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In dapper code in Link.TryAdd method, there is the following piece of code:

var snapshot = Interlocked.CompareExchange(ref head, null, null);

Why is this required instead of simple:

var snapshot = head;

both lines do not change the value of head, both lines assign the value of head to snapshot. Why the first one was chosen over the second?

Edit: the code I'm referring to is here: https://github.com/SamSaffron/dapper-dot-net/blob/77227781c562e65c167bf7a933d69291d5bdc6f3/Dapper/SqlMapper.cs

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up vote 7 down vote accepted

They want to do a volatile read however there is no overload of Thread.VolatileRead that takes a generic type parameter. Using Interlocked.CompareExchange this way achieves the same result.

The problem they are trying to solve is that the JIT compiler can optimize away the assignment to a temp if it sees fit. This can cause threading problems if another thread mutates the head reference while the current thread is using it in a sequence of operations.

Edit:

The issue is not that a stale value is read at beginning of TryAdd. The problem is that on line 105 they need to compare the current head to the previous head (held in snapshot). If there is an optimization then there is no snapshot variable holding the previous value and head is read again at that point. It is very likely that CompareExchange succeeds even though head might have changed between lines 103 and 105. The result is that a node in the list is lost if two threads call TryAdd simultaneously.

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I have added the link to the code in the question body. I'd like to understand why this optimization would matter in this case. Ok, let's say that the assignment is optimized. What this practically means is that snapshot variable might get a stale value. So what's the big deal, lines 105 - 106 in the code take care of this particular problem, by re-trying if this is the case. Also note that line 105 will force the variable (head) refresh, so that the code does not stuck in the loop because of an optimization. Can you describe a scenario in this particular example when the code breaks? – zespri Jun 19 '12 at 22:57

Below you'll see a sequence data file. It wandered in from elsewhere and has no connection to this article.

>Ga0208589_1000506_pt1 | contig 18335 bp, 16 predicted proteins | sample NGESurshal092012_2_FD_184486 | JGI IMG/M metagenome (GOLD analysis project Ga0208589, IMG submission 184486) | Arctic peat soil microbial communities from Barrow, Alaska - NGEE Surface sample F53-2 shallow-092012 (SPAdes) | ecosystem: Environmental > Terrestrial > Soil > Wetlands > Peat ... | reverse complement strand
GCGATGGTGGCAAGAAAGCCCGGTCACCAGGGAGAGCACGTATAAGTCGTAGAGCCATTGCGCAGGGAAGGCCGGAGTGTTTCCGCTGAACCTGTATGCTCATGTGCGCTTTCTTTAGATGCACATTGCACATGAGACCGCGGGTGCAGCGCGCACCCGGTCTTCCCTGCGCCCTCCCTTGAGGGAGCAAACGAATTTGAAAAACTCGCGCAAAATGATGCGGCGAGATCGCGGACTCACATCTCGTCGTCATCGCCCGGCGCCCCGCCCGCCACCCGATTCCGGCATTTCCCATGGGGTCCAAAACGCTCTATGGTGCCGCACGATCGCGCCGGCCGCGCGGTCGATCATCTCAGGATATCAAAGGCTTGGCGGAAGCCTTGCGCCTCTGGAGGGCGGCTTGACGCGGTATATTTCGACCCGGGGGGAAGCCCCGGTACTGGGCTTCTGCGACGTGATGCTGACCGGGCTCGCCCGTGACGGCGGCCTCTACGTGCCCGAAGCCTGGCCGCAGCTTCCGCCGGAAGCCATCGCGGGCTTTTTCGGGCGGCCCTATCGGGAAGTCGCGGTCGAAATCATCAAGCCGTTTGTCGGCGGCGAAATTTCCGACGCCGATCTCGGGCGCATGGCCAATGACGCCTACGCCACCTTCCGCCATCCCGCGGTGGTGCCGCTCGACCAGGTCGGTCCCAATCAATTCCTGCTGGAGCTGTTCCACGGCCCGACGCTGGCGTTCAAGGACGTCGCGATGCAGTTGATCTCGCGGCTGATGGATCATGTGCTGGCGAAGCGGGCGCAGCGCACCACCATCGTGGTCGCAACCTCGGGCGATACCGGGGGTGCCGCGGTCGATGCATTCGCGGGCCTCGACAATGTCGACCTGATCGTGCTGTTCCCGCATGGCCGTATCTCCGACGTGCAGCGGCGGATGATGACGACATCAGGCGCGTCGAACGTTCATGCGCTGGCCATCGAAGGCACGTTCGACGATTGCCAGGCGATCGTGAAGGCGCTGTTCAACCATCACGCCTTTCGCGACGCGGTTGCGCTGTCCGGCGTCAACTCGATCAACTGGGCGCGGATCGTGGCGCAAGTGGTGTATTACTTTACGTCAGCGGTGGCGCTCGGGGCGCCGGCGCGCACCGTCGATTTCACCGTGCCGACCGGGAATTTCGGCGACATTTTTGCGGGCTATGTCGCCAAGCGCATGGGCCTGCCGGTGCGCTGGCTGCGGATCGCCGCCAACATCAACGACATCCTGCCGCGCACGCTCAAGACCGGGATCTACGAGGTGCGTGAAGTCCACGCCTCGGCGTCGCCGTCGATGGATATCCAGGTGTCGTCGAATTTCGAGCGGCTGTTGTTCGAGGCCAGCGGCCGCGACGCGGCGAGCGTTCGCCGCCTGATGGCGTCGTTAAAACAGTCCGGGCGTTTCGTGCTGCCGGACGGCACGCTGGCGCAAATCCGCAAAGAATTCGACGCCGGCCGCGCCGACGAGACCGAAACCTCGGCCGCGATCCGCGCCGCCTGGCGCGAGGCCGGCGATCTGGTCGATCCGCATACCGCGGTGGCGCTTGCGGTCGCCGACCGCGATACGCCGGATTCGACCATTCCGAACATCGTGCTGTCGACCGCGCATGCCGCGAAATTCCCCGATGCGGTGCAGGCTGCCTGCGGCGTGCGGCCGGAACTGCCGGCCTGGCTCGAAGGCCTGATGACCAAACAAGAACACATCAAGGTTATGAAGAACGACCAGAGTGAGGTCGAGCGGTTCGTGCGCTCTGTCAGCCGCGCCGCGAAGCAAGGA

@zespri Updated my answer – mike z Jun 20 '12 at 0:24
    
Yep, makes sense. I'll meditate on this a bit more before accepting the answer. Thank you. – zespri Jun 20 '12 at 0:42

mike z is right: This is preventing a (legal) JIT optimization that would break the code.

They could have used the volatile struct trick, though: Read head and assign it to a volatile field of some struct. Next, read it from that field and it is guaranteed to be a volatile read!

The struct itself doesn't matter at all. All that matters is that a volatile field was used to copy the variable through.

Like that:

struct VolatileHelper<T> { public volatile T Value; }
...
var volatileHelper = new VolatileHelper<Field>();
volatileHelper.Value = head;
var snapshot = volatileHelper.Value;

Hopefully, it has no runtime cost. In any case, the cost is less than an interlocked operation which is causing CPU memory coherency traffic.

Actually, the fact that every cache access (even a reading one) requires memory coherency traffic makes this a slow cache! Interlocked operations are a system global resource that does not scale with more CPUs. An Interlocked access uses a global hardware lock (per memory address, but there is only one address here).

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I don't think this will exactly work since head is passed by ref. so the assignment volatileHelper.Value = head will suffer from exactly the same problem that var snapshot = head assignment would suffer. The changes in head can went undetected even though volatileHelper.Value is volatile. Am I wrong? – zespri Jun 20 '12 at 0:09
    
@zespri, why would they go "undetected"? Btw, this trick is used by the BCL in .NET 4.5. The class is called something like "Volatile..." or so. – usr Jun 20 '12 at 10:01
    
Because head itself is not volatile. – zespri Jun 20 '12 at 21:13

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